Now when it comes to the major sources of copper smelting and availability in the Bronze Age, the industrial infrastructures were mostly based around Sicily, Sardinia, the Iberian peninsula (present-day Spain and Portugal) and Cyprus – as isotope analysis suggests. To that end, the Cypriot copper was of relatively high quality, and it was known to be smelted into the so-called ‘oxhide’ ingots – the name given to copper slabs with extruded corners for ease of hauling. Each of these ingots might have weighed over 82 lbs (or 37 kg), and many of such extant specimens have not only been found in Cyprus, but also from mainland Greece and Turkey. One of the examples would pertain to the Uluburun shipwreck of 14th century BC that had almost 10 ingots of Cypriot copper.
In any case, from the historical perspective, experts had long hypothesized that the copper trade of the Mediterranean area was kick-started circa 1550 BC. But this new evidence of Mediterranean-sourced copper from Scandinavia sheds new light into this extensive trade network, and alludes to how the trading scope was probably older than previously thought. In that regard, the study entailed the assessment of around 70 bronze daggers and axes from Bronze Age Sweden by researchers from Sweden’s University of Gothenburg (headed by Dr. Johan Ling). To their surprise, the scientists found that a few of these extant artifacts were made of superior Cypriot copper. Interestingly enough, Dr. Ling has suggested that the Mediterranean copper was not imported to Sweden in mass-scale, but rather ‘trickled’ to the Scandinavian shores through some extended Bronze Age trade route.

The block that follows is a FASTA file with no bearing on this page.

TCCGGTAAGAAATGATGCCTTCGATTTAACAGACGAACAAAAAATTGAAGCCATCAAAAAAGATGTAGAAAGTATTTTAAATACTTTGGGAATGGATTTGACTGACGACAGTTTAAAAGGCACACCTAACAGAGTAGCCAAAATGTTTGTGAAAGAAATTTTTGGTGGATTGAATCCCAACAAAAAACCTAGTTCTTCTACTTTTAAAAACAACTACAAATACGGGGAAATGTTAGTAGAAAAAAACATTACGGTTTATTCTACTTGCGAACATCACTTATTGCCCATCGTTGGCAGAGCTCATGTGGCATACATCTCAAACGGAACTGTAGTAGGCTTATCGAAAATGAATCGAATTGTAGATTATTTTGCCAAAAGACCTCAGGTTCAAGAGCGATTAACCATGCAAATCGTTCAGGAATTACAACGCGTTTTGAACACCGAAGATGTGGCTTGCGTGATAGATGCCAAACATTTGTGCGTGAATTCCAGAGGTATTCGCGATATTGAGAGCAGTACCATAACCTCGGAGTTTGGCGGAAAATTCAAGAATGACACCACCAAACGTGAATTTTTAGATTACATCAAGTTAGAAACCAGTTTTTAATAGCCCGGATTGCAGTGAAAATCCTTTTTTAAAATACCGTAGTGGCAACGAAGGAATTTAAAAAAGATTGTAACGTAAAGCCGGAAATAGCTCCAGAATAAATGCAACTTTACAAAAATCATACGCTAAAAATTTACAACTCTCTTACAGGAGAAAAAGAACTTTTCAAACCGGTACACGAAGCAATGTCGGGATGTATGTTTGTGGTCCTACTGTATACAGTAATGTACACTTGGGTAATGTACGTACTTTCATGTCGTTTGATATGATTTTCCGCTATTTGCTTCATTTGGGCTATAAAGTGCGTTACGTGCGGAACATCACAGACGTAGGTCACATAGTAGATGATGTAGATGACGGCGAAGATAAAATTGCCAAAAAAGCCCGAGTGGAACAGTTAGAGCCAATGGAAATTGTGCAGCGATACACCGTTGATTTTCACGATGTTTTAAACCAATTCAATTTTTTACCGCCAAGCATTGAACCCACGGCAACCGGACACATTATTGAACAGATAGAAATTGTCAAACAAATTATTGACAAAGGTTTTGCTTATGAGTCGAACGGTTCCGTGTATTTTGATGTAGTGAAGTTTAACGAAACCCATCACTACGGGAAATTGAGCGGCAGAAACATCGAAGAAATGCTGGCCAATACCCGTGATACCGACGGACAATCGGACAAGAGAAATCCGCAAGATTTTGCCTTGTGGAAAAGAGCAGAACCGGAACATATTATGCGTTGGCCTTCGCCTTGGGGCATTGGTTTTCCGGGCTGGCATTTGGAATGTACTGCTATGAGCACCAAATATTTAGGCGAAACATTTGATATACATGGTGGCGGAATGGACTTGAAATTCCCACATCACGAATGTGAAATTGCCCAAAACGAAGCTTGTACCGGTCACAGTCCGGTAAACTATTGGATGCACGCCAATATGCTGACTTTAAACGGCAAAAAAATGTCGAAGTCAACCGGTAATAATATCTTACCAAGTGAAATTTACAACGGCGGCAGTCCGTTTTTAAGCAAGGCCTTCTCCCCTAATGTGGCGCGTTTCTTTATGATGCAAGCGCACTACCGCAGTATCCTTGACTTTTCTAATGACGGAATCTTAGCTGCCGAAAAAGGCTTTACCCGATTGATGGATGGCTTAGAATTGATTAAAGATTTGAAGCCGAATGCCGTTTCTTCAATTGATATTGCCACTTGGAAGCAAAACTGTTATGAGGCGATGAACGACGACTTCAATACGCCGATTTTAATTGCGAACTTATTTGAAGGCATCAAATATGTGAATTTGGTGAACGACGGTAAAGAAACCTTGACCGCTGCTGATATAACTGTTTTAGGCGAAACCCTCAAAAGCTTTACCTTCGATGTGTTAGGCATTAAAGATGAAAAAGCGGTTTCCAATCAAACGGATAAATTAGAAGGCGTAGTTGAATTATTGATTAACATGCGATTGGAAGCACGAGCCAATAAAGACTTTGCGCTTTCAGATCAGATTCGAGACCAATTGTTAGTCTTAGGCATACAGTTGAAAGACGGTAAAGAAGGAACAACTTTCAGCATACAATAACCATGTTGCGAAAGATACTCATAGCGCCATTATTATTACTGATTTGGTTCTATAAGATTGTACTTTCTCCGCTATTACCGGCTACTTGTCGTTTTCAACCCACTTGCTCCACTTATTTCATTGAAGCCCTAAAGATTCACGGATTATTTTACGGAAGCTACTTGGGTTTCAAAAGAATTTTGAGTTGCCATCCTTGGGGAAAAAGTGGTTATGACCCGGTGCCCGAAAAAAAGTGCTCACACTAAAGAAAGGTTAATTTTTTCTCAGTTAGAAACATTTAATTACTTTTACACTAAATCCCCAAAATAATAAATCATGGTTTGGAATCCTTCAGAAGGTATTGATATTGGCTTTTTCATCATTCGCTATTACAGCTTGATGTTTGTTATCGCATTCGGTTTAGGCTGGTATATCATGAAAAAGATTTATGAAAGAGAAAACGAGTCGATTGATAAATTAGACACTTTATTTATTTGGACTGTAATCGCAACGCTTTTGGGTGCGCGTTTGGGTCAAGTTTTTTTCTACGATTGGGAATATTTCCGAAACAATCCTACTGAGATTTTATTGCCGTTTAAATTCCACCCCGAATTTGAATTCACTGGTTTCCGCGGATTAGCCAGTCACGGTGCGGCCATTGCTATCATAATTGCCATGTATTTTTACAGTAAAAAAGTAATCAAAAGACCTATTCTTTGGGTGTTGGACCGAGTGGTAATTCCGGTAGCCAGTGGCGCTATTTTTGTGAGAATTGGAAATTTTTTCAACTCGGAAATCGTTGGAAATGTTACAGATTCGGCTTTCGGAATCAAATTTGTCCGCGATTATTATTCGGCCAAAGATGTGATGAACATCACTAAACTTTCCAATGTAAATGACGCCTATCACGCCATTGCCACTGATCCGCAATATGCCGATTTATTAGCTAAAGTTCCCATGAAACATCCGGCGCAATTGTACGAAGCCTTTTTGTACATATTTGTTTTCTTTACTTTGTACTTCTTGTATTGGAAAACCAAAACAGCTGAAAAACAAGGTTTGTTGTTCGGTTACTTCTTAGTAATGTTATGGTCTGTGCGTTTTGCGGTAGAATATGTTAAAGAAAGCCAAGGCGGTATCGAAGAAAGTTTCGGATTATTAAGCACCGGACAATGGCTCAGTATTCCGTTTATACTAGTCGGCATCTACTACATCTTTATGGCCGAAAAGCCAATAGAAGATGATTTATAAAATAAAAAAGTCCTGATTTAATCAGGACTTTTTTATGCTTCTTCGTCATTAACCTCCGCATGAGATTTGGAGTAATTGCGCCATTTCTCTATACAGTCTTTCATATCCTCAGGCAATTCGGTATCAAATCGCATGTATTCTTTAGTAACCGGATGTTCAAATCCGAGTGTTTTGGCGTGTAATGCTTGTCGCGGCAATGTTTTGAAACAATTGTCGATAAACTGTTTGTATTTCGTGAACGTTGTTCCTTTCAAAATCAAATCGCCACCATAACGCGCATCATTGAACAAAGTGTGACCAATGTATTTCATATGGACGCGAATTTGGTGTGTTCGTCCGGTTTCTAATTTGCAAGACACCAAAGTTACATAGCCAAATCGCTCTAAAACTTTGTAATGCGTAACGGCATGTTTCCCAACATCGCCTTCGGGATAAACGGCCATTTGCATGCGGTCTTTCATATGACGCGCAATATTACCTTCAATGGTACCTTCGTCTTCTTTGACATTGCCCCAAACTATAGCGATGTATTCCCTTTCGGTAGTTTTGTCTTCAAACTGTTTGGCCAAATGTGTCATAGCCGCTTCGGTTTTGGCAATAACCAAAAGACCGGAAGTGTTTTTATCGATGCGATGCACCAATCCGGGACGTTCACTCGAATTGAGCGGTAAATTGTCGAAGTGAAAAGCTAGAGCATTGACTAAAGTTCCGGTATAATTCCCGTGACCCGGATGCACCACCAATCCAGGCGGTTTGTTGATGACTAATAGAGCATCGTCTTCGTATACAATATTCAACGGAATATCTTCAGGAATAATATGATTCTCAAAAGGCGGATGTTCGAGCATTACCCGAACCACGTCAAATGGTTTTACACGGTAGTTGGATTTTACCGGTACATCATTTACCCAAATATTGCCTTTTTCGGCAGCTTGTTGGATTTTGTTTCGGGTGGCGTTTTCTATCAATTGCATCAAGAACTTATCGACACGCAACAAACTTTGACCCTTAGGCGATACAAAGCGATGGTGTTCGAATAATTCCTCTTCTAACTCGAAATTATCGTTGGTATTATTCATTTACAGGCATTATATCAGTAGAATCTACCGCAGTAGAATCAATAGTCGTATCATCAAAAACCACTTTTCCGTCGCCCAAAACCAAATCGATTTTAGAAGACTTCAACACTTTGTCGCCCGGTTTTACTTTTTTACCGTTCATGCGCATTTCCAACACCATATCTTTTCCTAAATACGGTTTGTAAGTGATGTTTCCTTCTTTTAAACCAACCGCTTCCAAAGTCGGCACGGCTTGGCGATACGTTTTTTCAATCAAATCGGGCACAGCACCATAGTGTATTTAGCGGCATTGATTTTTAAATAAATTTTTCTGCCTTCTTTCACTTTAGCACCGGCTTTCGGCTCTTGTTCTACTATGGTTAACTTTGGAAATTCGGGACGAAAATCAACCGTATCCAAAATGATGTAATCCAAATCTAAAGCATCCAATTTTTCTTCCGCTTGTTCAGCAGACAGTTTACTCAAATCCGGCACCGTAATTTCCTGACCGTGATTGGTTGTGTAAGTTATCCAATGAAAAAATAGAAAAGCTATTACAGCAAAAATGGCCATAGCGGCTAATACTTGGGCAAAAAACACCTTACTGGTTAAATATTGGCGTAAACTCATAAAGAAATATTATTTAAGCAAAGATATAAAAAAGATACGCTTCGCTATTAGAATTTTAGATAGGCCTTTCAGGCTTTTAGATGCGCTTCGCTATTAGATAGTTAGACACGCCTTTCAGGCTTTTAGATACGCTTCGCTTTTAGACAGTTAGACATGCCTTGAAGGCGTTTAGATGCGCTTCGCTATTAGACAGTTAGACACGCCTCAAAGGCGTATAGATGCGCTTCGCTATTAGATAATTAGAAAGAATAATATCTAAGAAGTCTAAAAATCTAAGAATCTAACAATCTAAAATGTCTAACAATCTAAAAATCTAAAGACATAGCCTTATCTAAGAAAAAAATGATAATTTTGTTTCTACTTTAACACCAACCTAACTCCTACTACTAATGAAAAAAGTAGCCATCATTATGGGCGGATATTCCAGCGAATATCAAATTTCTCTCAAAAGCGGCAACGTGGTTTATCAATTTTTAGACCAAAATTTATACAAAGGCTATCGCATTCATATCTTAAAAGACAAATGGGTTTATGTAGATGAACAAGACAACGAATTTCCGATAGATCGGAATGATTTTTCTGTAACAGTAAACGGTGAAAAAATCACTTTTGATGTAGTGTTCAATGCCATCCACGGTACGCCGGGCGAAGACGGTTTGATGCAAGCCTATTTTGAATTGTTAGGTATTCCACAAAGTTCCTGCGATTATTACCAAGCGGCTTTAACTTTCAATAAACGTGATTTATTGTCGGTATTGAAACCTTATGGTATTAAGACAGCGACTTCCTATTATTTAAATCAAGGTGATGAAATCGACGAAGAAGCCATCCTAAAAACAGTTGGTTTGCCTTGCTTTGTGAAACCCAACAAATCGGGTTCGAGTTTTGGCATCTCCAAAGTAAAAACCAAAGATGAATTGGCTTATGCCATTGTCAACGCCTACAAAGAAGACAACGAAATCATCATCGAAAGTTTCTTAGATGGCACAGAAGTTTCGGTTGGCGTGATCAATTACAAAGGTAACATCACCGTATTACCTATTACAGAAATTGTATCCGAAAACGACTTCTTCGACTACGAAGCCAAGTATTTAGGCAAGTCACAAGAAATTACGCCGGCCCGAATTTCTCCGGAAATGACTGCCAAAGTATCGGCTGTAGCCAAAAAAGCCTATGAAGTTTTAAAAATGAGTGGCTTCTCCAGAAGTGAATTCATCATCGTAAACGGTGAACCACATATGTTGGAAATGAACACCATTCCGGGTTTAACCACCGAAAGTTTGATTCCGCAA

The question naturally arises – how did the distant Scandinavians pay for the precious ingots of bronze and copper? Well the answer may simple pertain to amber, the fossilized tree resin renowned for its color and natural appearance since the Neolithic epoch. In fact, amber (used for crafting gemstones) was also used as a payment method by ancient Scandinavians for acquiring other ‘exotic’ crafts, like the glass beads of Levant.
Lastly, as for the visual depictions accompanying such extensive trading networks, archaeologists have identified several rock-carvings in Bohuslän (western coast of Sweden) that hark back to the Bronze Age. One of the recurring thematic elements in these inscribed specimens relate to ships and objects that look like the aforementioned ‘oxhide’ ingots from Cyprus.